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DRPS : Course Catalogue : School of Geosciences : Earth Science

Undergraduate Course: Environmental Problems and Issues (EASC10049)

Course Outline
SchoolSchool of Geosciences CollegeCollege of Science and Engineering
Credit level (Normal year taken)SCQF Level 10 (Year 4 Undergraduate) AvailabilityAvailable to all students
SCQF Credits10 ECTS Credits5
SummaryThe course is intended as a means to engage students in learning about a range of topical environmental issues, but especially to develop students┬┐ independent research and presentation skills. The course is delivered through a series of lecture suites, each of which is followed 1 week later by a session in which students will present 15-20 minute seminars on selected sub-topics. Each seminar will be followed by a discussion session. Students engage in seminar sessions both through presentation and audience participation (recommended readings and discussion associated with each seminar). The exam takes place in May, and the course is therefore not suitable to students visiting only for semester 1.

Further Course Information
Course description Syllabus
PART 1: Impact of synthetic gases on the Earth system.
Synthetic gases contribute to the major global environmental problems of stratospheric ozone depletion and climate change over the past half-century. These lectures will study the science of these issues linking to the history of discovery and policies to mitigate emissions.
PART 2: Estuarine Processes
Physical and biogeochemical processes occurring in estuaries, and how these interact to control the cycling and fate of natural and contaminant materials.
PART 3: Ocean exploitation
Due to technological advancements, demand for critical elements such as Ni, Cu, Mn and Co has increased. Manganese nodules and ferromanganese crusts harbour these and other elements and improved deep-sea mining technology may is enabling commercially viable exploitation. The course will cover how manganese nodules and ferromanganese crusts are formed, and evaluate the environmental impacts of deep-sea mining and associated policy issues.
PART 4: Nuclear Waste management
Chemical, geological and socio-economic issues associated with managing the Earth's low-, intermediate- and high-level nuclear waste.
Entry Requirements (not applicable to Visiting Students)
Pre-requisites It is RECOMMENDED that students have passed Global Environmental Change- Foundations (EASC09056) AND Environmental Geochemistry of the Earth's Surface (EASC08024)
Prohibited Combinations Other requirements None
Additional Costs None
Information for Visiting Students
Pre-requisitesOnly available for full year visiting students
High Demand Course? Yes
Course Delivery Information
Academic year 2024/25, Available to all students (SV1) Quota:  26
Course Start Semester 1
Timetable Timetable
Learning and Teaching activities (Further Info) Total Hours: 100 ( Seminar/Tutorial Hours 14, Fieldwork Hours 3, Summative Assessment Hours 2, Programme Level Learning and Teaching Hours 2, Directed Learning and Independent Learning Hours 79 )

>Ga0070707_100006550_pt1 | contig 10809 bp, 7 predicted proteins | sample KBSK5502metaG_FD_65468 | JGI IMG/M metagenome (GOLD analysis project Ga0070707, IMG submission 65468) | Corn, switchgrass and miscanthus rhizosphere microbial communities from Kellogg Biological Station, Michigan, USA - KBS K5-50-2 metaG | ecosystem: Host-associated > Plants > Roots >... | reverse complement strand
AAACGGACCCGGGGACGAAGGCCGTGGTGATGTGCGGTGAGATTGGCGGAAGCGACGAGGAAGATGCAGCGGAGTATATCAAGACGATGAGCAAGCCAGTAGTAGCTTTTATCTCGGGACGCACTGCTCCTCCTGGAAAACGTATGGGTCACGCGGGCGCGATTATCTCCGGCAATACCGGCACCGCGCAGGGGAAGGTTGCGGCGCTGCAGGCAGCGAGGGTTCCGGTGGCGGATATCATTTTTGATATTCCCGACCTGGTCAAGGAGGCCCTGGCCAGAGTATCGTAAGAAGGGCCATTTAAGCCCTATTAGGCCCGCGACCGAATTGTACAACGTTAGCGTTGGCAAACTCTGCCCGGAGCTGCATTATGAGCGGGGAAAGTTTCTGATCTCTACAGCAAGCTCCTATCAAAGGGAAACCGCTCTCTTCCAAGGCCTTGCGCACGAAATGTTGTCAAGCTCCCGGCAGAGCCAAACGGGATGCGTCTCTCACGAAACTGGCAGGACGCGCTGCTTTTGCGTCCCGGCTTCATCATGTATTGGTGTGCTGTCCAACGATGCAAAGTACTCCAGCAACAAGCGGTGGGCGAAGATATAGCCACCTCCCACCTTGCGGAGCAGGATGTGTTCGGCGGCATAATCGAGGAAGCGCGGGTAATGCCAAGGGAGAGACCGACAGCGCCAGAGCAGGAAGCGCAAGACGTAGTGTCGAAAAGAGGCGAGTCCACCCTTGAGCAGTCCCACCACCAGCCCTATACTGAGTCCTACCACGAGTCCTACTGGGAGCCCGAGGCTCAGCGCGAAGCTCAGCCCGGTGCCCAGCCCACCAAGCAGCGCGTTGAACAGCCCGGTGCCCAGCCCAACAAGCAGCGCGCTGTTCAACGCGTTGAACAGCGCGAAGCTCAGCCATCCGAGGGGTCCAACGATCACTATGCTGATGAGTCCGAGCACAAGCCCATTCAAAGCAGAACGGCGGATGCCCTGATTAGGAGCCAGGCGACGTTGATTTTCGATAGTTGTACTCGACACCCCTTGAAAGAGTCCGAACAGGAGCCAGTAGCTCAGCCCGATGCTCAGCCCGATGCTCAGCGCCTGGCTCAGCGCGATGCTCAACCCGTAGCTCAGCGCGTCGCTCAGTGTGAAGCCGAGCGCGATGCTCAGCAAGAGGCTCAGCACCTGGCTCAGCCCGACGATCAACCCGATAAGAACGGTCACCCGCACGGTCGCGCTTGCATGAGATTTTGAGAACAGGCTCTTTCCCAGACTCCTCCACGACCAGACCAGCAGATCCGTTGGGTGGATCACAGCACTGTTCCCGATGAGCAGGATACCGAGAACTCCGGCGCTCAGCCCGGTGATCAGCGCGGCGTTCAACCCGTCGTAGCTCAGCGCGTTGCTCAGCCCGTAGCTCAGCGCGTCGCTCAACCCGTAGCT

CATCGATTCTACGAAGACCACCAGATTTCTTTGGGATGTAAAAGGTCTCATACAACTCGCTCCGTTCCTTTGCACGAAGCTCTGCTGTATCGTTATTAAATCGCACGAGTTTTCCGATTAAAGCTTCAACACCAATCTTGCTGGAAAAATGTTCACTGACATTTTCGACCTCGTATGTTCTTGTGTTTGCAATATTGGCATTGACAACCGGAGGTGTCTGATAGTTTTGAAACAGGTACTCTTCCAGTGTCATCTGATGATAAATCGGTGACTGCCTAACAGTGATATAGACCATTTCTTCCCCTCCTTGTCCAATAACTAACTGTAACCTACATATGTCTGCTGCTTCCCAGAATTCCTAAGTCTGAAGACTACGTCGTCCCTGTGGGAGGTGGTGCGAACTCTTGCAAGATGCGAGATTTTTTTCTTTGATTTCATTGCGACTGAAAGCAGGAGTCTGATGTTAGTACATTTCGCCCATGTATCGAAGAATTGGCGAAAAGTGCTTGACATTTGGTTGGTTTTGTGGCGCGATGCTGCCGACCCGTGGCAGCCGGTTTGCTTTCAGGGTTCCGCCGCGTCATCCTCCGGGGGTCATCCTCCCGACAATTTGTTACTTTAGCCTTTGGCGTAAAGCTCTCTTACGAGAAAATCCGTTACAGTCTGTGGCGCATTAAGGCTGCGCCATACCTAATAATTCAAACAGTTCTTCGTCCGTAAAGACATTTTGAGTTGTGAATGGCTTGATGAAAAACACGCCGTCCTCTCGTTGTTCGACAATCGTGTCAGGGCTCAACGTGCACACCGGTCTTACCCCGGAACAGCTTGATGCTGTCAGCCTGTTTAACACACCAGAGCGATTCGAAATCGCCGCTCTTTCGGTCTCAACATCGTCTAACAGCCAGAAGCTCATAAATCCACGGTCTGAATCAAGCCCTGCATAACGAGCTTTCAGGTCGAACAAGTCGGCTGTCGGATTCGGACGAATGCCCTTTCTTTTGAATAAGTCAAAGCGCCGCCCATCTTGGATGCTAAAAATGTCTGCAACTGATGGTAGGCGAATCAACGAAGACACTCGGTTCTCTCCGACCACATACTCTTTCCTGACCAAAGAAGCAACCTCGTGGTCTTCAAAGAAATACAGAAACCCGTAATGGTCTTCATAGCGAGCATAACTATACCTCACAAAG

Assessment (Further Info) Written Exam 70 %, Coursework 30 %, Practical Exam 0 %
Additional Information (Assessment) Written Exam: 70%, Course Work: 30 %, Practical Exam: 0%.
Coursework 30% Seminar marks are based both on style and content of seminars (85%) o Attendance and participation during discussion (15%).
Exam - 70%, the 90-minute May exam is based on answers to 3 out of 4 essay-style questions. Questions will be based on materials covered both in lecture and case studies explored in seminar sessions.
Assessment Deadlines
Students present one seminar on one of four dates during the course of semester (dates TBD) Exam May Diet
Assessment and Feedback information
All details related to extensions procedures and late penalties can be found in the General Information Handbook
Feedback Detailed feedback on seminars (style and content) will be provided to students. Staff also provide guidance and feedback during discussion sessions following seminars.
Exam Information
Exam Diet Paper Name Hours & Minutes
Main Exam Diet S2 (April/May)1:30
Learning Outcomes
On completion of this course, the student will be able to:
  1. Development of an understanding of the current state of the Earth and the interactions between Man's activities and natural cycles.
  2. Skills in independent literature research and in-depth, critical studies of processes within the context of specific problems and case studies.
  3. Skills in oral presentation to an informed audience.
  4. Skills in discussion and critical assessment of student-led seminars.
  5. An understanding of selected environmental issues and real-life problems in context provided by other linked Environmental Geoscience courses.
Reading List
Recommended readings will be provided with each lecture suite as well as with sub-topics selected for student seminars.
Additional Information
Graduate Attributes and Skills Not entered
Course organiserDr Greg Cowie
Tel: (0131 6)50 8502
Course secretaryMr Johan De Klerk
Tel: (0131 6)50 7010
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